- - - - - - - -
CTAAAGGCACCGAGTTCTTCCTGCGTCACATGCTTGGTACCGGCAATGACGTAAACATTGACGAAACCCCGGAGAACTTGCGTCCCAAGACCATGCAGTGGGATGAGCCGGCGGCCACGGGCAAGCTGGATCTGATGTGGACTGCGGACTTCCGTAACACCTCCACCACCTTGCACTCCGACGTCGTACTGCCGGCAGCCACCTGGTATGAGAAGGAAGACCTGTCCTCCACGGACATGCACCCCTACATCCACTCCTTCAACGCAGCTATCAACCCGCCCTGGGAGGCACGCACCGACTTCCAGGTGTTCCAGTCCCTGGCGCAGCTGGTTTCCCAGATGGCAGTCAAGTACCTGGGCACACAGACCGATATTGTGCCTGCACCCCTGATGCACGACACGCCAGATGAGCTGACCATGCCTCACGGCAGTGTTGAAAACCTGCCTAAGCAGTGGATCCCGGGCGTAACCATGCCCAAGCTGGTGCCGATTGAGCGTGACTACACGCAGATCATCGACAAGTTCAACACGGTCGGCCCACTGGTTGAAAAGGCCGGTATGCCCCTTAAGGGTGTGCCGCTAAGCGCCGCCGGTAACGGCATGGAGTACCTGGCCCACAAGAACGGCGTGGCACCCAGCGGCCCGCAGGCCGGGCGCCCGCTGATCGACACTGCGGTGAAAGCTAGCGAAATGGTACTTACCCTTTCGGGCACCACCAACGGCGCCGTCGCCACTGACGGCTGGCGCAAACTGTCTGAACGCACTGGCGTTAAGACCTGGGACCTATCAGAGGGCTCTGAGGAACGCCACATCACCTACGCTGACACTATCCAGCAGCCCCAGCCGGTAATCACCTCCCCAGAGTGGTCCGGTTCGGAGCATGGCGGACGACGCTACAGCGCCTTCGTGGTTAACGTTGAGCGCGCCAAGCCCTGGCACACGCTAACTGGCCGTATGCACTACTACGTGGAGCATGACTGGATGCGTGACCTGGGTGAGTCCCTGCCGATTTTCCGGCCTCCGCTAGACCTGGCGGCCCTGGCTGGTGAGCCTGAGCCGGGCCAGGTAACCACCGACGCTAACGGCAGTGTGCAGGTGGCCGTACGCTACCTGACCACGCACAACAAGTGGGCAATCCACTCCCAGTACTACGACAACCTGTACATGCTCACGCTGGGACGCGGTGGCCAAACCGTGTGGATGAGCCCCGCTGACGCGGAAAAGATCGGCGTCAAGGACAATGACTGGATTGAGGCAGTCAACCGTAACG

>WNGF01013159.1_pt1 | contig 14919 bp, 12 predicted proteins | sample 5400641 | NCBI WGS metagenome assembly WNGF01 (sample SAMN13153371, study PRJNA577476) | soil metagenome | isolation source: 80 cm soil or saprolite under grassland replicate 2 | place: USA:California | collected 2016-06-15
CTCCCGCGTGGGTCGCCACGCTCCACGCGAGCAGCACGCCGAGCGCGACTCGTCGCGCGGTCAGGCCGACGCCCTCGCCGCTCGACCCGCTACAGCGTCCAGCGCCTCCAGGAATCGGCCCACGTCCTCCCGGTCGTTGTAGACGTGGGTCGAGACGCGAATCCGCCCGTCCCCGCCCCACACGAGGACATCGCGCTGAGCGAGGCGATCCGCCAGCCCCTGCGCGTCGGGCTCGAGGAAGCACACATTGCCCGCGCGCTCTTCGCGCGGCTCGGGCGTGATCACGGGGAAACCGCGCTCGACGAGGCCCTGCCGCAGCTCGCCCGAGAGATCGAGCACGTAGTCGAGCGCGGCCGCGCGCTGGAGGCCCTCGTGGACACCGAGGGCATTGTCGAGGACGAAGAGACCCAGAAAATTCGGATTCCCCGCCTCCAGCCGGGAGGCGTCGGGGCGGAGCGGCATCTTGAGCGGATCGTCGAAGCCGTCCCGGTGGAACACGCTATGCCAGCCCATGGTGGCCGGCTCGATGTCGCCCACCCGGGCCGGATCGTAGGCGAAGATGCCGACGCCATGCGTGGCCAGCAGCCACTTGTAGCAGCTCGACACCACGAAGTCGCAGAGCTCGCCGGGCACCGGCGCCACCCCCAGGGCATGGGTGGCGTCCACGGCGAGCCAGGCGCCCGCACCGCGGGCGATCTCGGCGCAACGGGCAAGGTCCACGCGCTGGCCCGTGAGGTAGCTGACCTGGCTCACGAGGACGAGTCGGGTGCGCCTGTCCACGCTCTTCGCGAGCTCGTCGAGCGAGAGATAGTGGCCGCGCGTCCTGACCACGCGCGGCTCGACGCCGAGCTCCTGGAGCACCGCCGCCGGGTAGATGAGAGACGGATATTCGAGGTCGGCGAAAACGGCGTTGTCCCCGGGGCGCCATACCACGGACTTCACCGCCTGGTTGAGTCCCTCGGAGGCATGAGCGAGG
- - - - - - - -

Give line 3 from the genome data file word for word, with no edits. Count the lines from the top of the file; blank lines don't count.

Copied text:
CTCCCGCGTGGGTCGCCACGCTCCACGCGAGCAGCACGCCGAGCGCGACTCGTCGCGCGGTCAGGCCGACGCCCTCGCCGCTCGACCCGCTACAGCGTCCAGCGCCTCCAGGAATCGGCCCACGTCCTCCCGGTCGTTGTAGACGTGGGTCGAGACGCGAATCCGCCCGTCCCCGCCCCACACGAGGACATCGCGCTGAGCGAGGCGATCCGCCAGCCCCTGCGCGTCGGGCTCGAGGAAGCACACATTGCCCGCGCGCTCTTCGCGCGGCTCGGGCGTGATCACGGGGAAACCGCGCTCGACGAGGCCCTGCCGCAGCTCGCCCGAGAGATCGAGCACGTAGTCGAGCGCGGCCGCGCGCTGGAGGCCCTCGTGGACACCGAGGGCATTGTCGAGGACGAAGAGACCCAGAAAATTCGGATTCCCCGCCTCCAGCCGGGAGGCGTCGGGGCGGAGCGGCATCTTGAGCGGATCGTCGAAGCCGTCCCGGTGGAACACGCTATGCCAGCCCATGGTGGCCGGCTCGATGTCGCCCACCCGGGCCGGATCGTAGGCGAAGATGCCGACGCCATGCGTGGCCAGCAGCCACTTGTAGCAGCTCGACACCACGAAGTCGCAGAGCTCGCCGGGCACCGGCGCCACCCCCAGGGCATGGGTGGCGTCCACGGCGAGCCAGGCGCCCGCACCGCGGGCGATCTCGGCGCAACGGGCAAGGTCCACGCGCTGGCCCGTGAGGTAGCTGACCTGGCTCACGAGGACGAGTCGGGTGCGCCTGTCCACGCTCTTCGCGAGCTCGTCGAGCGAGAGATAGTGGCCGCGCGTCCTGACCACGCGCGGCTCGACGCCGAGCTCCTGGAGCACCGCCGCCGGGTAGATGAGAGACGGATATTCGAGGTCGGCGAAAACGGCGTTGTCCCCGGGGCGCCATACCACGGACTTCACCGCCTGGTTGAGTCCCTCGGAGGCATGAGCGAGG